The 21st Century Maria Montessori is Changing China, We Should All Be Paying Attention
I have been a dad for about a year now. I change diapers, scrape spinach off the walls, wash and dry onesies. My wife and I share the work of parenting, and I consider myself lucky to play such a big role in our daughter’s life. I am also the only parent outside of a rural county in China to view his child’s growth and development through the eyes of revolutionary educator Cheng Xueqin.
Disclosure: I have spent much of the last 15 years traveling between the United States and China and over the last year and a half I have been working closely with Cheng Xueqin, an administrator in charge of 130 public kindergartens in rural, Anji County, China to bring her ideas to educators and parents outside of China. I have been working with Dr. Chelsea Bailey, a long time friend, and together we have arranged speaking tours for Ms. Cheng in the United States at places like Mills College, Columbia Teacher’s College, MIT, RISD, Bank Street College of Education and the Stanford Bing Nursery School, interpreted for her and brought educators and experts from the U.S. to Anji. That being said, I am doing this because I am passionate about the experiences and opportunities I believe my daughter and all of the children of the world deserve. And in this process Ms. Cheng’s ground-breaking ideas have changed the way I understand and take part in our daughter’s development.
Ms. Cheng’s curriculum — the big open-ended physical materials she has designed and the sophisticated practices she has developed — brings love, risk, joy, engagement and reflection to the lives of 14,000 children between the ages of three and six in her care. She is a tireless advocate for what she calls “True Play,” self-determined play, what I have come to understand simply as deep engagement in the action of one’s own choosing, and in Anji this self-determined True Play takes place in an ecology that supports deep reflection and self-expression and connects children, families and the communities they occupy and create.
So in our NYC apartment my daughter and I play with ropes and buckets, heavy blocks and boxes full of receipts. I let her climb up our couch and on to the counter-top. I let her crawl through our apartment hallway and up the stairs. I let her go off on her own in the park leaves. I am always nearby, but I don’t interrupt her or push toys on her; I understand that she is actually a very good judge of her environment and the objects in it.
For the parent of an infant becoming a toddler, it’s a strategy that makes sense to me. Let a kid explore and she will learn about herself and the world. Let her take risks and she will try to overcome challenges. Give her time to think and reflect and she will express herself. My real responsibility in these moments is to watch her, to understand her and to learn.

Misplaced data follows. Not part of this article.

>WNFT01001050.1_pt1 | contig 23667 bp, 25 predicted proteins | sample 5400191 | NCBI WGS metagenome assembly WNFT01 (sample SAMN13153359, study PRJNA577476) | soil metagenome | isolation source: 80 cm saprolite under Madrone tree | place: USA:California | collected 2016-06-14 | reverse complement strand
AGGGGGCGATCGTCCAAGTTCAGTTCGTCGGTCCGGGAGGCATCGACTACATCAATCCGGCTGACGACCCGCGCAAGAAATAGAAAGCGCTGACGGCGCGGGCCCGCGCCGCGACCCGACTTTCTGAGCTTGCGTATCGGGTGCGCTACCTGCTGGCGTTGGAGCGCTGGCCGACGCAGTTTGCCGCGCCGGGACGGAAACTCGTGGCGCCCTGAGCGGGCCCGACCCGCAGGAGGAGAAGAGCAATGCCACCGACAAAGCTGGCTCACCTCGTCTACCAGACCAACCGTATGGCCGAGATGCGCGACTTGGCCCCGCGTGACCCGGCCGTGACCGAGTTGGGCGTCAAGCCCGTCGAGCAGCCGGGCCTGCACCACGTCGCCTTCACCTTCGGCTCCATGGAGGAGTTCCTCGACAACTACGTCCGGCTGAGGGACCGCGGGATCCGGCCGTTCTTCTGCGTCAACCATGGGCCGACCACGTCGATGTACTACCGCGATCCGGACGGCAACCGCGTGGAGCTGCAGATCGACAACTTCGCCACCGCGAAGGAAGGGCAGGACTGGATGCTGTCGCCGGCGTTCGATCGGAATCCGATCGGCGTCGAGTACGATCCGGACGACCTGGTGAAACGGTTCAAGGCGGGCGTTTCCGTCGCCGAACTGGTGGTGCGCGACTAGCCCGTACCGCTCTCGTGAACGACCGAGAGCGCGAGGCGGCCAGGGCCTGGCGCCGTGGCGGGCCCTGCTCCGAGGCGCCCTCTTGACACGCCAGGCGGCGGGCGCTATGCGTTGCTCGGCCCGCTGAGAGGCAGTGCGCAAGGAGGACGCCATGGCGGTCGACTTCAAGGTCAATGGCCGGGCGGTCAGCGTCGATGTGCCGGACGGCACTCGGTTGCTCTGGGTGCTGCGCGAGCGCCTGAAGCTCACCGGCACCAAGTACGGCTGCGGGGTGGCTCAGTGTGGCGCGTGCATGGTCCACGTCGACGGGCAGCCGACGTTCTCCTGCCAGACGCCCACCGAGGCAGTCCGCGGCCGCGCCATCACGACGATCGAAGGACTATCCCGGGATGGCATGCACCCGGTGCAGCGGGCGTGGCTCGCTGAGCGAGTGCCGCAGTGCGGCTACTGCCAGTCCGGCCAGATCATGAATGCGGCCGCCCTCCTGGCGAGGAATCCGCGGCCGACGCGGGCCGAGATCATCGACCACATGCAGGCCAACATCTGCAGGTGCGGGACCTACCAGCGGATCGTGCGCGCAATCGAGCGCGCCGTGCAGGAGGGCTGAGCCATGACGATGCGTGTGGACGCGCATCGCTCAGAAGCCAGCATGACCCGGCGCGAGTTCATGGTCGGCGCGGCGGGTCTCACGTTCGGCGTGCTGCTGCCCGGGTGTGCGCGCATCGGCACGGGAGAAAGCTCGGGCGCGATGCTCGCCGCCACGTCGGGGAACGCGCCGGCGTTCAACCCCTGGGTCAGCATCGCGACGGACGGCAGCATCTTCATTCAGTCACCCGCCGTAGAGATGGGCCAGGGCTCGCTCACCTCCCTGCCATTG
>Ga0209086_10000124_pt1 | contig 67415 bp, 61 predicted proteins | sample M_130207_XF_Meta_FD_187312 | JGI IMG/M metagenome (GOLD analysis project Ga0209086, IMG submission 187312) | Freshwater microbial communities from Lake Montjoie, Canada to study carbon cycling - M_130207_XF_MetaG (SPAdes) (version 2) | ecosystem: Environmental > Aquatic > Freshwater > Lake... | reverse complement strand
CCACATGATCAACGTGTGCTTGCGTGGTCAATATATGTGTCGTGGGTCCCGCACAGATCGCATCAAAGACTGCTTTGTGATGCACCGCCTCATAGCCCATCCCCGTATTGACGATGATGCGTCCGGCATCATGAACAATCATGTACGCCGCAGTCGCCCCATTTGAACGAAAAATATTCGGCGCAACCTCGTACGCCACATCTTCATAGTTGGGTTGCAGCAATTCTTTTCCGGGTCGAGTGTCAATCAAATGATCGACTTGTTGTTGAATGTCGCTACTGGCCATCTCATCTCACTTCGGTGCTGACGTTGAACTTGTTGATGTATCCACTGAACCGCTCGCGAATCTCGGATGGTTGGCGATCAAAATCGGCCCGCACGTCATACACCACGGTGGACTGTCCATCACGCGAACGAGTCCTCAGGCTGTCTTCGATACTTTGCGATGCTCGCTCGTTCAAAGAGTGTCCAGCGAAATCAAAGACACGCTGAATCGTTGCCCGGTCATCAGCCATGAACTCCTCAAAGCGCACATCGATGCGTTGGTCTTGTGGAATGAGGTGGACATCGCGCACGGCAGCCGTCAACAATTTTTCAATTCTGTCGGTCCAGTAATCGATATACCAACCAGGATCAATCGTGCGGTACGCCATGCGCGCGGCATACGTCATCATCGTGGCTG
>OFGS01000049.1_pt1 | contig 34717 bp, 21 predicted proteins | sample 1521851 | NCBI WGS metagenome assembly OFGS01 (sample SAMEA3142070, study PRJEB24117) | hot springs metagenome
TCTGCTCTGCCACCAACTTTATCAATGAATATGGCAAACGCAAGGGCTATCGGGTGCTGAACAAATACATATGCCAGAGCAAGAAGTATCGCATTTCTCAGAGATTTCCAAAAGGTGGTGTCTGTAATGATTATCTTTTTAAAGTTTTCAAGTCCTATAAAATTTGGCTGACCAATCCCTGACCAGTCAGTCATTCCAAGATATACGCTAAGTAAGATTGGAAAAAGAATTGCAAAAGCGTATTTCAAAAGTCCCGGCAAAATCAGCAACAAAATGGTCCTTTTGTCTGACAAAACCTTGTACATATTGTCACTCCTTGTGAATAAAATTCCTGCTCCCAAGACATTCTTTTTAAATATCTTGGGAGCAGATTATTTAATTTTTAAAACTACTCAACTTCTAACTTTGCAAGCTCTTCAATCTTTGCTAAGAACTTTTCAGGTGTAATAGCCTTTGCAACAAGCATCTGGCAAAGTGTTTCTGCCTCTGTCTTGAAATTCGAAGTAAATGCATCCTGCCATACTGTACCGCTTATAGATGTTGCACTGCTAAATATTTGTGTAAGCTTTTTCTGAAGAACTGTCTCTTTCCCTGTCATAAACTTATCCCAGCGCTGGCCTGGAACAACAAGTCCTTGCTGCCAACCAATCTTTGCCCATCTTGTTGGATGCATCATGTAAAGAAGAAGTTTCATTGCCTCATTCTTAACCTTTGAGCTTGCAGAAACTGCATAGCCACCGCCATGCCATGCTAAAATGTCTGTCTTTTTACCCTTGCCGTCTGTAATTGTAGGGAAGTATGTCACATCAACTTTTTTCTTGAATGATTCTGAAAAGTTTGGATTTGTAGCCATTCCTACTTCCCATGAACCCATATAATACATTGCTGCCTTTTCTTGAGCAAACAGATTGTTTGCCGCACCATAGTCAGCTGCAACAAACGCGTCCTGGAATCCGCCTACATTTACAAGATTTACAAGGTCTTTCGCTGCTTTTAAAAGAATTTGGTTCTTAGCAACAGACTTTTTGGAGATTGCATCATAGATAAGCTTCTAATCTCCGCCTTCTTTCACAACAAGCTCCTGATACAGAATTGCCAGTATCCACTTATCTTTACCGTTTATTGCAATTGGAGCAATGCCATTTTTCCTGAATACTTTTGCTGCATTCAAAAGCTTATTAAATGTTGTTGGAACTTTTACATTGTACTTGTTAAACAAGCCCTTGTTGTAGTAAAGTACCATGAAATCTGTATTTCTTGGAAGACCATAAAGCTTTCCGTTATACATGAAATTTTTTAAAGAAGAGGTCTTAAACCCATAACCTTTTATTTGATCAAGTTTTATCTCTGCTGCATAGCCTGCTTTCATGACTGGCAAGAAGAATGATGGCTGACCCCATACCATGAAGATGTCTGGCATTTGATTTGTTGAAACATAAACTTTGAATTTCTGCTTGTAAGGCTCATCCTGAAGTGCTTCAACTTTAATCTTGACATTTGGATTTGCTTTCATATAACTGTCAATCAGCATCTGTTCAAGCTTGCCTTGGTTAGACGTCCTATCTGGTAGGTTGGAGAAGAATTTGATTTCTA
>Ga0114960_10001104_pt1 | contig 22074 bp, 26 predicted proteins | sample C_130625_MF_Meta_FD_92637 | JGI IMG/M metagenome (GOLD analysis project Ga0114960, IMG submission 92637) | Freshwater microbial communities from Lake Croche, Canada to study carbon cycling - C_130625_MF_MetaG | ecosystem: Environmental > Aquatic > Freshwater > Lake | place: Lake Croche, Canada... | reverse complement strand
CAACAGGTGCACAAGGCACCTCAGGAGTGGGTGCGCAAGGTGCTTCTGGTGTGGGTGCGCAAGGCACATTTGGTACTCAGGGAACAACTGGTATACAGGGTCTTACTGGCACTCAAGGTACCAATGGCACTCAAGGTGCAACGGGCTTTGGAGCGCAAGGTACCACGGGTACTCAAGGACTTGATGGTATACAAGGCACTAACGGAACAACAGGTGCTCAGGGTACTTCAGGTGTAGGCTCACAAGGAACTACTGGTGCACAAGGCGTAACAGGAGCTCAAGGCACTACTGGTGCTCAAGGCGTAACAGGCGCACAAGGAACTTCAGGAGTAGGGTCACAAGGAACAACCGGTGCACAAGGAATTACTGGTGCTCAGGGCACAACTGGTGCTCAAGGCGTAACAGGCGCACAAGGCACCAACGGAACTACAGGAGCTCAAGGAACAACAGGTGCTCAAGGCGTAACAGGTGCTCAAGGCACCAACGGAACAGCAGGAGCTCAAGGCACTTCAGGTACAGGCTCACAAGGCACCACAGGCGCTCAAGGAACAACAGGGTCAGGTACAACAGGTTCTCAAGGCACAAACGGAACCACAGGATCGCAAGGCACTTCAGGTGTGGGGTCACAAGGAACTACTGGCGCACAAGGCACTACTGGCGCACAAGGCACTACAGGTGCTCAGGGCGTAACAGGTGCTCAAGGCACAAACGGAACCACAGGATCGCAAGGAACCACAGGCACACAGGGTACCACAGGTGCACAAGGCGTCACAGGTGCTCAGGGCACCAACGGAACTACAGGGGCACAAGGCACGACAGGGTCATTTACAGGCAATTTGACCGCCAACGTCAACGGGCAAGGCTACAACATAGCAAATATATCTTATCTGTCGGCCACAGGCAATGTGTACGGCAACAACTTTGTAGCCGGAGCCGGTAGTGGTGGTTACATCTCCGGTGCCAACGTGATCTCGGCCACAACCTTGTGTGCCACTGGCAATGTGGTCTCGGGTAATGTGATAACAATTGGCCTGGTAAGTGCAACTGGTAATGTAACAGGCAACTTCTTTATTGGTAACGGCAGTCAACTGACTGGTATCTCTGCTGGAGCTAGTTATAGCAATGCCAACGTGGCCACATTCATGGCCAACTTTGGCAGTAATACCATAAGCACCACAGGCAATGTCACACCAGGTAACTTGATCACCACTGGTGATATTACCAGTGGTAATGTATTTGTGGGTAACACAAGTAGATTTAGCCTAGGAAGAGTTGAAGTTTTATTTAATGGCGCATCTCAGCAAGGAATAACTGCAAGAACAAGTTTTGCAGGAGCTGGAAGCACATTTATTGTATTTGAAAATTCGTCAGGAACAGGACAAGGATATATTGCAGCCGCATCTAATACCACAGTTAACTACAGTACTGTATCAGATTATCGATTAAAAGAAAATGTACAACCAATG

Public education in China is a pressure-cooker of high-stakes testing and grueling homework. Parenting often focuses on forming the most academically competitive child. Sadly the same educational trauma is quickly becoming a reality for American students too. As Dr. Lee-Anne Gray notes, “[e]ducational Trauma begins with anxiety and pressure associated with standardized curricula and testing.”
But something very different has taken shape in Anji, where teachers, families and communities are changing the direction of Chinese education by trusting young children to take the reins of their own learning. As a result, Anji Play is a direct challenge to 100 years of Western orthodoxy about how young people learn.
On any given day in Anji County, children build bridges with ladders and planks. They run across oil drums and construct environments out of bricks and lumber and rope. Their teachers observe this risky, self-initiated play and use their smart phones to film the action.
After lunch the kids gather to watch videos of their play and talk about what they were doing. Later in the afternoon they draw what they did that day, often as complex storyboards, schematics and invented symbolic writing systems because that’s how they have chosen to describe their experience.
The deceptively simple ideas behind the Anji Play curriculum are the result of 15 years of development and experimentation at the grassroots level. And it comes at a time when parents like me in America, and around the world, are taking part in a heated debate about education and parenting. We want our kids to be prepared for the 21st century, but we remain tied to ideas from the turn of the last one.
For the last century Western theories of education have maintained that children develop in a linear fashion, advancing from one milestone to the next. They insist that the unsophisticated thinking of the child can be guided by experienced teachers towards the ideals of adult rationality and academic learning. Priorities become learning faster, learning more, directing kids to outcomes, managing behavior and avoiding the challenges of true risk.
However there is a growing body of research showing that babies and young children engage in highly sophisticated thinking. “Babies have many, many more neural connections being formed, many more synapses being formed, than we adults do,” UC Berkeley professor of psychology Alison Gopnik told Mother Jones. “So it’s as if early on, we have this brain that is really designed for learning, a brain that’s very flexible and plastic and responds a lot to experiences. And then later on, as we get older, we have a brain that’s more sort of a lean, mean machine, really designed to do things well, but not nearly as flexible, not nearly as good at learning something new.”